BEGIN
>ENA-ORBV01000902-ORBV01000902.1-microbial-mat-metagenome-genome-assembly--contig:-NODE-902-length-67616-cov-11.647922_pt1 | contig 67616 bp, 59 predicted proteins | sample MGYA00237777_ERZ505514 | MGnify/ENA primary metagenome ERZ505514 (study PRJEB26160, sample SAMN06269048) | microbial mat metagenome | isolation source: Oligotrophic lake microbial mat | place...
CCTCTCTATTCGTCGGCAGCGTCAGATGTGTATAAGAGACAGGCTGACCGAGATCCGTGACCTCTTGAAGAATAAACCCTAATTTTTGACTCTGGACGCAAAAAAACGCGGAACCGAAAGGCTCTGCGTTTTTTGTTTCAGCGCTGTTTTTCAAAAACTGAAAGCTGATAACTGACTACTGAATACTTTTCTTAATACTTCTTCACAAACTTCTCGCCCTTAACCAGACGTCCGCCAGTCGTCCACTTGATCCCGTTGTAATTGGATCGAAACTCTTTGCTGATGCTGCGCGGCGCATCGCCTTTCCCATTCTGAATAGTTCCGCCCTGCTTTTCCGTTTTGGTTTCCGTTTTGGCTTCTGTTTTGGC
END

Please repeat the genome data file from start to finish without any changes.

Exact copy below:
>ENA-ORBV01000902-ORBV01000902.1-microbial-mat-metagenome-genome-assembly--contig:-NODE-902-length-67616-cov-11.647922_pt1 | contig 67616 bp, 59 predicted proteins | sample MGYA00237777_ERZ505514 | MGnify/ENA primary metagenome ERZ505514 (study PRJEB26160, sample SAMN06269048) | microbial mat metagenome | isolation source: Oligotrophic lake microbial mat | place...
CCTCTCTATTCGTCGGCAGCGTCAGATGTGTATAAGAGACAGGCTGACCGAGATCCGTGACCTCTTGAAGAATAAACCCTAATTTTTGACTCTGGACGCAAAAAAACGCGGAACCGAAAGGCTCTGCGTTTTTTGTTTCAGCGCTGTTTTTCAAAAACTGAAAGCTGATAACTGACTACTGAATACTTTTCTTAATACTTCTTCACAAACTTCTCGCCCTTAACCAGACGTCCGCCAGTCGTCCACTTGATCCCGTTGTAATTGGATCGAAACTCTTTGCTGATGCTGCGCGGCGCATCGCCTTTCCCATTCTGAATAGTTCCGCCCTGCTTTTCCGTTTTGGTTTCCGTTTTGGCTTCTGTTTTGGC